“This doesn’t mean that everyone has the opportunity to get out; only those who are completely rehabilitated will be considered, which is better for everyone overall,” he said. “It is also very cost-effective because it costs $220 a day to house a juvenile compared to $40 a day for an adult inmate.”
Key provisions in the bill, which officially takes effect July 1, include:
- It allows judges to review the sentences of designated felons who have served part of their terms for consideration for early release.
- A motion can only be filed after the child has served a year in custody and cannot be re-filed more than once a year.
- Good behavior and academic achievement will weigh heavily in the child’s favor.
- DJJ will make recommendations, but the juvenile court judge assigned to the case will have the final say.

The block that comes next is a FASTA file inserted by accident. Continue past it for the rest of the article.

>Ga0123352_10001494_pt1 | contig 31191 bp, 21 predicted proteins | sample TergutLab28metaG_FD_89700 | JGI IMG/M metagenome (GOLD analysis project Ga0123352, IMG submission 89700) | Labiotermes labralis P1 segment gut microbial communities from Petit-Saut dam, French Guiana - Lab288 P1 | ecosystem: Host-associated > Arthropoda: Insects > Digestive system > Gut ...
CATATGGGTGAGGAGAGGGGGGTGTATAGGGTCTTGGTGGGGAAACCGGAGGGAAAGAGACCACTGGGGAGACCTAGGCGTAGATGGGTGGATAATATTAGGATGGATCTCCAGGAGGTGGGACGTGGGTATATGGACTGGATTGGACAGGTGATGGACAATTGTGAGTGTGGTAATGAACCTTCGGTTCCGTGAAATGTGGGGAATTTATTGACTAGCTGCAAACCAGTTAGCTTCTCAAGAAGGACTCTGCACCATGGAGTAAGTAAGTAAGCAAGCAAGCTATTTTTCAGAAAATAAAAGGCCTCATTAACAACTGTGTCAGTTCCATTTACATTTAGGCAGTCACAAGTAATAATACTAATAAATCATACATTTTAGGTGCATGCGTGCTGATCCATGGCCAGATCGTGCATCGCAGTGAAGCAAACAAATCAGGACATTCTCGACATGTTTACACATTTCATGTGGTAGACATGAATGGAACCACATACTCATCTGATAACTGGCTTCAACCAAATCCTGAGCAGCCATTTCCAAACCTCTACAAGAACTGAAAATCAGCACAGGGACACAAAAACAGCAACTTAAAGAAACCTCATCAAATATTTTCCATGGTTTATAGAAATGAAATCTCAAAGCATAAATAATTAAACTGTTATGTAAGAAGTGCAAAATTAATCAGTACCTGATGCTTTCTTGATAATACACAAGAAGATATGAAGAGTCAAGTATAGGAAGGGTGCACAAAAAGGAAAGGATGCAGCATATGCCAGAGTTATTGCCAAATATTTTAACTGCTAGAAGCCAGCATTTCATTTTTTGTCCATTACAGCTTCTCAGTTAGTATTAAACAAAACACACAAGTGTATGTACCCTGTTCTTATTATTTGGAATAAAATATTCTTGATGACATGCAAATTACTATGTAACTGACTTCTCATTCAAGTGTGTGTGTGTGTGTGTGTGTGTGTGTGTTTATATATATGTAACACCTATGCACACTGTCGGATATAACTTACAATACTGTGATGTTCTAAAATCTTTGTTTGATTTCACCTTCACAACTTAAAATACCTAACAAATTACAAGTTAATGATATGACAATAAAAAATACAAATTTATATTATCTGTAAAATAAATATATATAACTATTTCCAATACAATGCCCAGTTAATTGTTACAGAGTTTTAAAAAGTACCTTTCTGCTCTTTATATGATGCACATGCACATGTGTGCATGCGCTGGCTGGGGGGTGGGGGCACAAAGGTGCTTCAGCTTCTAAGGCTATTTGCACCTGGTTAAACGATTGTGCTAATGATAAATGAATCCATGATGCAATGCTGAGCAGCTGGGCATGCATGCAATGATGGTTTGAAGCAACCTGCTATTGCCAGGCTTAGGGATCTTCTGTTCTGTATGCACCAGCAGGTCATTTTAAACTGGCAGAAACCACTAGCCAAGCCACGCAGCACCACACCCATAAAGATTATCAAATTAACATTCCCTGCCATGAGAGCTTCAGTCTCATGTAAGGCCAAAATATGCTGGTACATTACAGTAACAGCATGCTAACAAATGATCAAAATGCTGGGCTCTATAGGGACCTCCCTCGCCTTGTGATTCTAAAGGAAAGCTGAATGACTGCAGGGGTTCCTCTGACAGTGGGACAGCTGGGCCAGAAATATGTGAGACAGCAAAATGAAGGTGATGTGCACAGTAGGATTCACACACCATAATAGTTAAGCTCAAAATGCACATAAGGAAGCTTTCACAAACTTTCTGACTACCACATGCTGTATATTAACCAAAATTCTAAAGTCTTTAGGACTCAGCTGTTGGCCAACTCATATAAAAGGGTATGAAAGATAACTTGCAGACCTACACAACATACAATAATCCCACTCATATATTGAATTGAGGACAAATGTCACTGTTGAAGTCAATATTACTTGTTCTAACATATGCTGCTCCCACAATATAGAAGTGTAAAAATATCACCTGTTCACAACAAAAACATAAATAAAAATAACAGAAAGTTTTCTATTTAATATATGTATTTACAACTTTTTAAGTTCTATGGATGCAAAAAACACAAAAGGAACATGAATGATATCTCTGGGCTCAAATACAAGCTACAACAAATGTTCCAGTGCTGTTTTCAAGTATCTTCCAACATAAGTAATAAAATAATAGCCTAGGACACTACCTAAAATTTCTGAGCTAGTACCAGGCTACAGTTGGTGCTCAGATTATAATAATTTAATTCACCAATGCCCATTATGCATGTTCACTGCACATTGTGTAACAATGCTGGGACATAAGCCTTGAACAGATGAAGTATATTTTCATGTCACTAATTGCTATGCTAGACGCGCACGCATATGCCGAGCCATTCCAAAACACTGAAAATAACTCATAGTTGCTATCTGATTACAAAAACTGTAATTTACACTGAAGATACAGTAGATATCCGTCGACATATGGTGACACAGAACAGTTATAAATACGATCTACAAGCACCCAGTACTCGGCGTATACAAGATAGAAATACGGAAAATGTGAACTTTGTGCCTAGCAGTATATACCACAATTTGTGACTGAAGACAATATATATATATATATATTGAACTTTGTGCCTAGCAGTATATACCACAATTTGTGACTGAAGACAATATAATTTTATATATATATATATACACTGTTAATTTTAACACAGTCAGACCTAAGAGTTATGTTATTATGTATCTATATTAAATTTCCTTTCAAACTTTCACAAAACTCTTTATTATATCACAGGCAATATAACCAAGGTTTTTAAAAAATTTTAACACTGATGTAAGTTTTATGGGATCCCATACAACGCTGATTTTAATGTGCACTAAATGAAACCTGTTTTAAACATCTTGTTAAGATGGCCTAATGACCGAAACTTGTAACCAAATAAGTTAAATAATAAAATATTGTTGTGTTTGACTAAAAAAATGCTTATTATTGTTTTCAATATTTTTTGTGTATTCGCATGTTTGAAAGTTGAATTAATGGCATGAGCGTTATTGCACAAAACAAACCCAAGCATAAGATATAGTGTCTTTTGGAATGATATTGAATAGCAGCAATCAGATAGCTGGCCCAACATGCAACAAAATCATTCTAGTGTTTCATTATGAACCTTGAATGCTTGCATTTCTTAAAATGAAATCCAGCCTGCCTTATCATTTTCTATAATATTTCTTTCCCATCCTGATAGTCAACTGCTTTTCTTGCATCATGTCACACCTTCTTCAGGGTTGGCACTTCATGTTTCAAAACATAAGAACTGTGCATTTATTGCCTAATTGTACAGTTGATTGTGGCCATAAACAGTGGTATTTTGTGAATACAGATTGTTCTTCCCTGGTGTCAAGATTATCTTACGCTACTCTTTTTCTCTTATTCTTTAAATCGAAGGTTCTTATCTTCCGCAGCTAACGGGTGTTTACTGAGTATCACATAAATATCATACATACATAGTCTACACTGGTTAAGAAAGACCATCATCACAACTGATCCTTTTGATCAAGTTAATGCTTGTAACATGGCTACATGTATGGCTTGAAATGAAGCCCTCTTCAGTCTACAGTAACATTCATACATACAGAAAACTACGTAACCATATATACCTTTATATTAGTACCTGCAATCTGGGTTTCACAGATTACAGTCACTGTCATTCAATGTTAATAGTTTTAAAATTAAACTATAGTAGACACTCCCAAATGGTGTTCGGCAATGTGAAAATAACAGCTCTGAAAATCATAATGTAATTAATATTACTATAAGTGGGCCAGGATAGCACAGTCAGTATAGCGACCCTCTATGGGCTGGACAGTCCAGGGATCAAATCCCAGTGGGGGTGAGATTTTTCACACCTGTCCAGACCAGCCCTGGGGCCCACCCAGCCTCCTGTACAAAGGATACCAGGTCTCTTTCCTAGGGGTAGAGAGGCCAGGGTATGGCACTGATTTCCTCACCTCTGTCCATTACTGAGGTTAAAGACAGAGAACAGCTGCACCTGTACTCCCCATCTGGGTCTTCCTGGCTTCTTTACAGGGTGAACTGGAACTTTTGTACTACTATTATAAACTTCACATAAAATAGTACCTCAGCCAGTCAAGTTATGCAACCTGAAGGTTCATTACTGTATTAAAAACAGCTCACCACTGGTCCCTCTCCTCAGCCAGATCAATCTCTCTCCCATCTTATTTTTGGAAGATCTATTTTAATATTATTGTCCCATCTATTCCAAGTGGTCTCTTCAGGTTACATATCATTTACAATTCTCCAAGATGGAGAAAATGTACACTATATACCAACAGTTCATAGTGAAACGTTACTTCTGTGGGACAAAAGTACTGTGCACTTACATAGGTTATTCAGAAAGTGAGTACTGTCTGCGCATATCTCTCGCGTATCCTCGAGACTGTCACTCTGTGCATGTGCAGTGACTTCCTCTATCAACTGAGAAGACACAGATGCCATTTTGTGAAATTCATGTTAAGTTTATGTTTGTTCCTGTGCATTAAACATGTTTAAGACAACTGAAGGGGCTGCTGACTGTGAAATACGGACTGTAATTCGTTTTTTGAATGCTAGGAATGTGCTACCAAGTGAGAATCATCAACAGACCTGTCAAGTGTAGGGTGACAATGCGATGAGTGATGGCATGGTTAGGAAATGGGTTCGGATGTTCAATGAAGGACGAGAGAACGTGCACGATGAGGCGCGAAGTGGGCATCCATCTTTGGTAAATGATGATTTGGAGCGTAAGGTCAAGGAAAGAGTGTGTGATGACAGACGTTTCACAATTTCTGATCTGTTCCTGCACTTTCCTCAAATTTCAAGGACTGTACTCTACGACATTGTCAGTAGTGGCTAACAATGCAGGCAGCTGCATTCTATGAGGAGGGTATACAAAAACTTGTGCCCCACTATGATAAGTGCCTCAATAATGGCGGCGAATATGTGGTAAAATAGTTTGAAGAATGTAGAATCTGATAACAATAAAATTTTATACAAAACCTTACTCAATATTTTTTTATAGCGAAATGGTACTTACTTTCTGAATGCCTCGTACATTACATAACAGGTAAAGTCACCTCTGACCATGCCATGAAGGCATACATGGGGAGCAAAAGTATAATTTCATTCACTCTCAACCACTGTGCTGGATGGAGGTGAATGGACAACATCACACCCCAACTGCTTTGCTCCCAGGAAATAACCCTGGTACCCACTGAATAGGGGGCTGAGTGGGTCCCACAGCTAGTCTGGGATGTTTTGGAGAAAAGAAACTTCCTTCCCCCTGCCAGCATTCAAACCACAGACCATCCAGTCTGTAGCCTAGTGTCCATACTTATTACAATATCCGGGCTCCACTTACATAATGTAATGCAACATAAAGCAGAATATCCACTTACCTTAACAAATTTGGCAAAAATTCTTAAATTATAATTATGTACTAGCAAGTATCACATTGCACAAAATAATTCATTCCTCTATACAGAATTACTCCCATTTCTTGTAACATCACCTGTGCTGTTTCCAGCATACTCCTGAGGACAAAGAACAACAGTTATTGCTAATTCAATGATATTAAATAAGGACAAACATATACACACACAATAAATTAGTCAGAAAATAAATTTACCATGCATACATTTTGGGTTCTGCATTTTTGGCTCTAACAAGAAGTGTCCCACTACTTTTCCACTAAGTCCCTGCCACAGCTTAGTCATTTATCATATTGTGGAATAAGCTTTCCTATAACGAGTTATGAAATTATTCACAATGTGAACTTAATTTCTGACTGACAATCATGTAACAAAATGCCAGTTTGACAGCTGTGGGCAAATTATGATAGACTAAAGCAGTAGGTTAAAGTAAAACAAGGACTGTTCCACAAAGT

- The victim and prosecuting attorney will be notified within 14 days of the child’s scheduled hearing date.
“The victim will have the opportunity to participate in the hearing,” added Rep. Pak. “They will have the chance to have their voices heard too.”
Commissioner Howell said DJJ will play a key role in “guiding the process” of ensuring the bill’s implementation.
“One thing that’ll be important is making sure that the stakeholders understand what tools are being given to them,” said supporter Rep. Jay Neal (R-LaFayette), who during the last session introduced statewide prison reform legislation backed by the governor. “We’ll have to make sure that the juvenile court judges understand the flexibility being given to them.”
Gov. Deal signed the bill during a small afternoon ceremony attended by Padron, Calderon and representatives from DJJ and CJCJ, along with legislative sponsors and other supporters.
“Yes it is,” Commissioner Howell responded, with a broad smile. A hush fell over the room as Gov. Deal, seated as his desk, scribbled his signature.
“This is a very good day for DJJ, that’s why everyone’s being so quiet,” quipped Commissioner Howell, eliciting laughter.